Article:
Popularization of research advances on COVID-19

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Markers of the illness’ severity

Around 20% of COVID-19 patients suffer from respiratory failure necessitating the use of oxygen or of ventilators. In general, these patients are categorised as severely or critically ill (the latter when there is a risk of death) according to a number of clinical characteristics, such as oxygen saturation. However, it is necessary to develop approaches that enable the classification of patients before they reach this stage, in order to optimise their care and limit mortality. Researchers in China, at the Universities of Wenzhou and Westlake, have worked on detecting changes in molecular characteristics in the sera (blood with cells and clotting agents removed) of severely ill patients.

They carried out a proteomic and metabolomic study (to examine variations in the overall expression of proteins and metabolites) on a cohort of 46 COVID-19 patients (of whom 28 were severely ill) and 53 healthy individuals. Twelve classic clinical tests (blood cells, oxygen levels, glucose…) enabled the identification of severe cases with reduced levels of lymphocytes and monocytes, and with raised levels of C-reactive (CRP) and aspartate aminotransferase (AST). Using liquid chromatography followed by mass spectrometry (UPLC-MS/MS), 894 proteins and 941 metabolites were identified and quantified in each patient. Machine learning was then enacted to model 31 patients, of whom 13 were severely ill, in order to identify the latter using the protein and metabolite data base. The model singles out 22 proteins and 7 metabolites necessary for identification and was able to distinguish 2 types of patients, with a solitary error. After this ‘training”, the researchers tested their model on two supplementary cohorts of 10 and 19 COVID-19 patients. The modelling led to 6 errors in total, due to specific clinical factors: infection by hepatitis B, previous serious surgery, various other types of treatments, hypertension and diabetes.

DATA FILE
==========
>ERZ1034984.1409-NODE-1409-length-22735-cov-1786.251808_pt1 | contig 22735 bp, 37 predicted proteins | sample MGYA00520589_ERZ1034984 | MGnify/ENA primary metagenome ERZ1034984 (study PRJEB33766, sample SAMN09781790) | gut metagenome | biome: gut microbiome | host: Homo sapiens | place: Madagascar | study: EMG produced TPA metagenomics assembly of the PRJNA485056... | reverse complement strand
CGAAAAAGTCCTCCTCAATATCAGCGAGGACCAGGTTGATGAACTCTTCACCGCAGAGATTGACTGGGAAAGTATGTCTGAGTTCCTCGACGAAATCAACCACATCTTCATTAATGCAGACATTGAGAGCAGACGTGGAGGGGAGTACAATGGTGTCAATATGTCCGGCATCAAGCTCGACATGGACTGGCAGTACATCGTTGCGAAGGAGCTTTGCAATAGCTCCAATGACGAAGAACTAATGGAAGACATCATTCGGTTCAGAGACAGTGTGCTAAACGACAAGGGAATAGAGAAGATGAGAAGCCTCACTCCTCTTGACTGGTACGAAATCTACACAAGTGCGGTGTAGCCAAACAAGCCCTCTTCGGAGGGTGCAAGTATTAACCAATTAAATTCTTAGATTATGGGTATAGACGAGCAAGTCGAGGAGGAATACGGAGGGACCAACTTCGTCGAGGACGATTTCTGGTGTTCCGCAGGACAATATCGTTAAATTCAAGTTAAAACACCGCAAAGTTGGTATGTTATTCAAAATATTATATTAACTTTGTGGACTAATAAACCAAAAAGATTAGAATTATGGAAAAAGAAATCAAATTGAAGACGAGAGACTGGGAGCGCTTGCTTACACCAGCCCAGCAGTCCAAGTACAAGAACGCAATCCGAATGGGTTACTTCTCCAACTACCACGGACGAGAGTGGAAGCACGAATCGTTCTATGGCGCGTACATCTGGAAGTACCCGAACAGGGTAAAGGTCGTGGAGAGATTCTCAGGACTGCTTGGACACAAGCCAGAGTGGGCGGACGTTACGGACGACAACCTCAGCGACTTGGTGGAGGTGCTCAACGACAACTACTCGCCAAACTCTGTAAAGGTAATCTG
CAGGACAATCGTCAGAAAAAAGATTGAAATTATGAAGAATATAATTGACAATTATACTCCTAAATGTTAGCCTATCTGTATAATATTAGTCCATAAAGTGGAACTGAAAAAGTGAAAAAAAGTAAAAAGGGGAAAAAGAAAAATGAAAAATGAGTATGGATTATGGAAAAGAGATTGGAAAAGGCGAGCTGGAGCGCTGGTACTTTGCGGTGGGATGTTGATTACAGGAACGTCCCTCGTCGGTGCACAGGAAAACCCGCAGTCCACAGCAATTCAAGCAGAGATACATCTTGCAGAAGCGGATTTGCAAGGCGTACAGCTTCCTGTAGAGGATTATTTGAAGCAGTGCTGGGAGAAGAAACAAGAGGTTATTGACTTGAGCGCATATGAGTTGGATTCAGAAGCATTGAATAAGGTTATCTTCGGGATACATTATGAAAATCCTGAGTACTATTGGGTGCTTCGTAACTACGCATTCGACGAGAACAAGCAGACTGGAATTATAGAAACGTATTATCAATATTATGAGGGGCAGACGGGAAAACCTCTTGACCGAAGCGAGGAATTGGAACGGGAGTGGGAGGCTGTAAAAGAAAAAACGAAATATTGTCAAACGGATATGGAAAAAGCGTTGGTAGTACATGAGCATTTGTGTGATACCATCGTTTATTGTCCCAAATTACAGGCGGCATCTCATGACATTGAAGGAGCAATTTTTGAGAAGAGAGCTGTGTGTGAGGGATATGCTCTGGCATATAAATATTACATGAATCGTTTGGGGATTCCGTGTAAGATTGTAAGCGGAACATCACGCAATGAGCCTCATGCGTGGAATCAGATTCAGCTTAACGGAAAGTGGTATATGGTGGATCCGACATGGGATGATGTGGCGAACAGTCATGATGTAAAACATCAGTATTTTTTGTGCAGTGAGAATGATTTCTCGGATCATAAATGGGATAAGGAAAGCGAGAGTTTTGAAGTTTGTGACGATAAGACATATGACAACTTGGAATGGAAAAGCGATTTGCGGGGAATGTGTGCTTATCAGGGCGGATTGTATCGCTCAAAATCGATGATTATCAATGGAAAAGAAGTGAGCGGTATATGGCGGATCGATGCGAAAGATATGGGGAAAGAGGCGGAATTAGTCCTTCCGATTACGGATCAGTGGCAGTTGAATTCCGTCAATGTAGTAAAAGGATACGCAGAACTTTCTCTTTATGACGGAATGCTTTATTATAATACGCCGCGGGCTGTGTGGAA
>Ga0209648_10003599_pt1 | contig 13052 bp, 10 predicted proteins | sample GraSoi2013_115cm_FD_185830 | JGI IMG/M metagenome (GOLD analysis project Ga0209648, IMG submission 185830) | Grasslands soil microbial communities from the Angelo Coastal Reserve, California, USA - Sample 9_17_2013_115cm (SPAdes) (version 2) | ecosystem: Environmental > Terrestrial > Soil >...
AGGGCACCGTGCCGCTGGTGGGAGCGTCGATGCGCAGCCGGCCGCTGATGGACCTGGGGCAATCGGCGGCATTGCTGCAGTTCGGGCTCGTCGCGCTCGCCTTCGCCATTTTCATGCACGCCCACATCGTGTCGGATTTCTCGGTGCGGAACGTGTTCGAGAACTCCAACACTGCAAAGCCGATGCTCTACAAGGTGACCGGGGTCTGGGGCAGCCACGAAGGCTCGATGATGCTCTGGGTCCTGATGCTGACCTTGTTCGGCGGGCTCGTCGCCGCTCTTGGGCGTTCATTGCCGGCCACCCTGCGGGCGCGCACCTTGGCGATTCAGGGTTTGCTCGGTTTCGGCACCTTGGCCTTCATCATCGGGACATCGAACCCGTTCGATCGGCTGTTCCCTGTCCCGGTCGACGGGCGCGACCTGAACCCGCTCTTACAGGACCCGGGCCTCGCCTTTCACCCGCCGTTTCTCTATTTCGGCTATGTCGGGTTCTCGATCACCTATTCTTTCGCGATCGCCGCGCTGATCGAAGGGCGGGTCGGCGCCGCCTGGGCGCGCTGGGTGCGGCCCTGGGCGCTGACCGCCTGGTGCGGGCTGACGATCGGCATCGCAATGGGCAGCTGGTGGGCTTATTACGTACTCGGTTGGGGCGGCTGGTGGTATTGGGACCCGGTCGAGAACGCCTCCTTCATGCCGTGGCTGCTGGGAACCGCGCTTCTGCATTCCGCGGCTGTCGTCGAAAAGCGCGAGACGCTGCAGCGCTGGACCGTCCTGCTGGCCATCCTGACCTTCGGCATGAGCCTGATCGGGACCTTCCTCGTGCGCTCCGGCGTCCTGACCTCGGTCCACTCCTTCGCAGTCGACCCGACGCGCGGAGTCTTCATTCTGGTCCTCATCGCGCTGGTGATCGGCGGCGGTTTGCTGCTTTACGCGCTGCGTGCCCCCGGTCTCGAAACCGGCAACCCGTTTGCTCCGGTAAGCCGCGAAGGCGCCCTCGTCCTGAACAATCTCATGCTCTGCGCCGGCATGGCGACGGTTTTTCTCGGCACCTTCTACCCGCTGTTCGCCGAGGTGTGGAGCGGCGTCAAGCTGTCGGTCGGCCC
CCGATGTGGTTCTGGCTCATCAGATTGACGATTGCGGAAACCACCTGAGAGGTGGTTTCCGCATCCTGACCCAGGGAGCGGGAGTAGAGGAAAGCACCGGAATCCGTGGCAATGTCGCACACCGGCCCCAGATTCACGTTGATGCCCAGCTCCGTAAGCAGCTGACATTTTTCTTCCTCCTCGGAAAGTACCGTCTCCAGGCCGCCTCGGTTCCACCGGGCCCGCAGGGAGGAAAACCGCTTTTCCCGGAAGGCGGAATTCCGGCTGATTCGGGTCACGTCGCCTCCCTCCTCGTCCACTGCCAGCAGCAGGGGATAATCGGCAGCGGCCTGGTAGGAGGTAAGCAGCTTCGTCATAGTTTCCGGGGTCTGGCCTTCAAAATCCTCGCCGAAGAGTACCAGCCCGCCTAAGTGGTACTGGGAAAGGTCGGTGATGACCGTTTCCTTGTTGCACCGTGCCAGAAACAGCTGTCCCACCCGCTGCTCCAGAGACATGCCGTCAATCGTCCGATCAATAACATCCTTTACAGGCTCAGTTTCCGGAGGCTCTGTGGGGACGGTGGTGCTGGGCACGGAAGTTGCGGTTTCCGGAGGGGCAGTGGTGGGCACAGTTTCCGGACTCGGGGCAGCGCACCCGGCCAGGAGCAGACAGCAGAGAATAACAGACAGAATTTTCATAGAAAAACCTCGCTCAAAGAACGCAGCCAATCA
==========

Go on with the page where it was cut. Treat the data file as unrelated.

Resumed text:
In total, the expression of 93 proteins was deregulated in severely ill patients. The 3 major pathways concerned are the activation of the complement system (which allows the early elimination of pathogens in the absence of antibodies), macrophage functioning (related to lipid metabolism) and the secretion in the blood of platelet granules (degranulation). In addition, the expression of 204 metabolites was deregulated in these patients, of which 80 were involved in these 3 pathways. To go into detail, lipid metabolic proteins (APOA1/2, APOH, APOM, etc.), 100 lipids (especially sphingolipids) and 11 steroid hormones (including corticosterone, kynurenine, choline) associated with macrophage functions were unbalanced in severe patients. In addition, 10 proteins involved in the early stages of immune response (APP, some secreted by the liver) were abnormally expressed (SAA1/2/4, SERPINA3, SAP/APCS, CRP) and may be biomarkers of infection (excluding CRP, which already is). Other APPs were involved in the complement system (C6, CFB, CPN1, mannose). Fifteen proteins involved in platelet degranulation were under-expressed (PPBP, PF4), as well as serotonin. Many deregulated metabolites (+100) are involved in the metabolism of amino acids and derivatives, including a dozen in the metabolism of arginine alone (arginine, glutamate, urea, glutamine, N-succinate, etc.). The “molecular signatures” suggest that the liver was no longer able to detoxify (glucose, glucoronate, and bile derivatives).

Based on the expression rates of these 29 molecules, this model can therefore identify severe cases in 93.5% of cases. In this trial, 5 patients were thus identified as severe cases 1 to 4 days after the appearance of clinical signs of severity, which is promising. The catalogue of biomarkers currently used should be enlarged, based on this data, in order to improve prognosis.

But these results also indicate liver dysfunction and alteration of the complement system in severe cases. This could contribute to the cytokine storm and promote the massive recruitment of macrophages in the lungs, characteristic signs of severe or critical cases.

Lastly, this study also sheds light on potential targets for treatments and indicates that platelet blood levels should be closely monitored. For example, it suggests that complementary inhibitory therapies, as well as cholesterol (methyl-beta-cyclodextrin) or corticosterone synthesis, could be very beneficial for severe COVID-19 patients.

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